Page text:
HEAD is a 1968 American adventure comedy film musical starring The Monkees (Mike Nesmith, Mickey Dolenz, Davy Jones, Peter Tork), and distributed by Columbia Pictures. Bob Rafelson and Jack Nicholson wrote and produced, and Rafelson directed.
During production, the working title for the film was Changes, which was later the name of an unrelated album by the Monkees. A rough cut of the film was previewed for audiences in Los Angeles in the summer of 1968 under the name of Movee Untitled.
The storylines and peak moments of the film came from a weekend visit to an Ojai, California resort where the Monkees, Rafelson, and Nicholson brainstormed into a tape recorder, reportedly with the aid of a quantity of marijuana. Jack Nicholson then took the tapes and used them as the basis for his screenplay which (according to Rafelson) he structured while under the influence of LSD.
When the band learned that they would not be allowed to direct themselves or to receive screenwriting credit, Dolenz, Jones, and Nesmith staged a one-day walkout, leaving Tork the only Monkee on the set the first day. The strike ended after the first day when, to mollify the Monkees, the studio agreed to a larger percentage share of the film's net for the group. But the incident damaged the Monkees' relationship with Rafelson and Bert Schneider, and would effectively end their professional relationship together.
A poor audience response at an August 1968 screening in Los Angeles eventually forced the producers to edit the picture down from its original 110-minute length. The 86-minute Head premiered in New York City on November 6, 1968; the film later debuted in Hollywood on November 20. It was not a commercial success. This was in part because Head, being an antithesis of The Monkees sitcom, comprehensively demolished the group's carefully groomed public image, while the older, hipper counterculture audience they had been reaching for rejected the Monkees' efforts out of hand.
The film's release was also delayed (partly because of the use of solarisation, a then-new technique both laborious and expensive) and badly under-promoted. The sole television commercial was a confusing minimalist close-up shot of a man's head (John Brockman); after 30 seconds the man smiled and the name HEAD appeared on his forehead. This ad was a parody of Andy Warhol's 1963 film Blow Job, which only showed a close-up of a man's face for an extended period, supposedly receiving 'head.'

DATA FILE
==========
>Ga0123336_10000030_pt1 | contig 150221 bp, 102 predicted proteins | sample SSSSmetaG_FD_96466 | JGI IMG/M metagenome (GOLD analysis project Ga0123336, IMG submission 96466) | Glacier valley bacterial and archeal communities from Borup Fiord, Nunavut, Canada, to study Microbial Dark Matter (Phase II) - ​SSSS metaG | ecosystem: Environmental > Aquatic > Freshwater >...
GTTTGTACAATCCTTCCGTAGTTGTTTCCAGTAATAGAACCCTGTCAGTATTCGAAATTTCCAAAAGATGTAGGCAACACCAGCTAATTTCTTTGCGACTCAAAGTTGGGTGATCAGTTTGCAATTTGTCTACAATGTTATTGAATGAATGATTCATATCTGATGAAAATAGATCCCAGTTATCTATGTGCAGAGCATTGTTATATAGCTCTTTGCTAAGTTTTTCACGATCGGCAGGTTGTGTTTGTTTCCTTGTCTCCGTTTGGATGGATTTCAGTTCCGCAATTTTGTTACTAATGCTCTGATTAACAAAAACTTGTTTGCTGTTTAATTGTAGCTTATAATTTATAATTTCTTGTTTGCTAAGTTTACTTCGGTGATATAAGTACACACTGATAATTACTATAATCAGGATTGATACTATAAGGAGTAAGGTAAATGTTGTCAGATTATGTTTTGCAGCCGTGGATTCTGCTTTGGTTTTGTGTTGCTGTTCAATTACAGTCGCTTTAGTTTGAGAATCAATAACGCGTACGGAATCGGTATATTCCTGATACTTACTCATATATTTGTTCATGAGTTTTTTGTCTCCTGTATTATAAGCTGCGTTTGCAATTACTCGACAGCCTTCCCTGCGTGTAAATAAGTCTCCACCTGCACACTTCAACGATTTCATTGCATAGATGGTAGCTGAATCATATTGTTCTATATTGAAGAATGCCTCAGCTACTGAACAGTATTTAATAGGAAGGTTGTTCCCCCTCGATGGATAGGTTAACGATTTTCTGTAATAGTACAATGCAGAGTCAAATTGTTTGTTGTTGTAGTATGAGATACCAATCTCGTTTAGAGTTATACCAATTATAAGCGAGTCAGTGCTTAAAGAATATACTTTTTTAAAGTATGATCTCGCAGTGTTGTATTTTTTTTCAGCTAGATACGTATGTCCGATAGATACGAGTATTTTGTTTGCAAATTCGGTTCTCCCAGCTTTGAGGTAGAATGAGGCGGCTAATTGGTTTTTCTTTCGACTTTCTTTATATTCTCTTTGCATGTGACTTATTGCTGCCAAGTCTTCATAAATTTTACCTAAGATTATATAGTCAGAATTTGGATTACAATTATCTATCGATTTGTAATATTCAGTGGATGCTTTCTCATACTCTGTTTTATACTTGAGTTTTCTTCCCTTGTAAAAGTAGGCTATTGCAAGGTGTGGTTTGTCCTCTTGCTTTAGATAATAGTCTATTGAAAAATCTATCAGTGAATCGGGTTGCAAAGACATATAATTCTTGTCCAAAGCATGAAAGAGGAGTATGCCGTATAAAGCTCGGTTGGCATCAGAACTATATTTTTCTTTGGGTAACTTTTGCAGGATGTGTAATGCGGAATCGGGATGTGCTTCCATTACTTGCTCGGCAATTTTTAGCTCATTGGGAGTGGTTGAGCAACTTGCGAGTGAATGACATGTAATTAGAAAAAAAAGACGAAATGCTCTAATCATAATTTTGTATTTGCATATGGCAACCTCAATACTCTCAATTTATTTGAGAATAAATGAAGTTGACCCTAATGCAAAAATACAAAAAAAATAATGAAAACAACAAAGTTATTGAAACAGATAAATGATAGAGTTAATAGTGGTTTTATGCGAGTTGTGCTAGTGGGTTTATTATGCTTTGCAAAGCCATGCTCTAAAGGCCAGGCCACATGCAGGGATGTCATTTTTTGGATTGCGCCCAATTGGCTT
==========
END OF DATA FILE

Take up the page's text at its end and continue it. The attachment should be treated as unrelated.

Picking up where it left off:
In her scathing review, Renata Adler of The New York Times commented: Head "might be a film to see if you have been smoking grass, or if you like to scream at The Monkees, or if you are interested in what interests drifting heads and hysterical high-school girls." She added that the group "are most interesting for their lack of similarity to The Beatles. Going through ersatz Beatle songs, and jokes and motions, their complete lack of distinction of any kind... makes their performance modest and almost brave."
Daily Variety was also harsh, stating that "Head is an extension of the ridiculous nonsense served up on the Screen Gems vidseries that manufactured The Monkees and lasted two full seasons following the same format and, ostensibly, appealing to the same kind of audience." But the review applauded Rafelson and Nicholson, saying that they "were wise not to attempt a firm storyline as The Monkees have established themselves in the art of the non-sequitur and outrageous action. Giving them material they can handle is good thinking; asking them to achieve something more might have been a disaster."
When asked by Rolling Stone magazine in March 2012 if he thought making Head was a mistake, Nesmith responded by saying that "by the time Head came out the Monkees were a pariah. There was no confusion about this. We were on the cosine of the line of approbation, from acceptance to rejection... and it was basically over. Head was a swan song.
We wrote it with Jack and Bob... and we liked it. It was an authentic representation of a phenomenon we were a part of that was winding down. It was very far from suicide- even though it may have looked like that. There were some people in power, and not a few critics, who thought there was another decision that could have been made. But I believe the movie was an inevitability- there was no other movie to be made that would not have been ghastly under the circumstances."
THE CAST included: Victor Mature, Annette Funicello, Timothy Carey, Logan Ramsey, Vito Scotti, Percy Helton, Sonny Liston, Ray Nitschke, Carol Doda, Frank Zappa, Teri Garr, Toni Basil; and both Nicholson and Dennis Hopper (straight from the set of Easy Rider)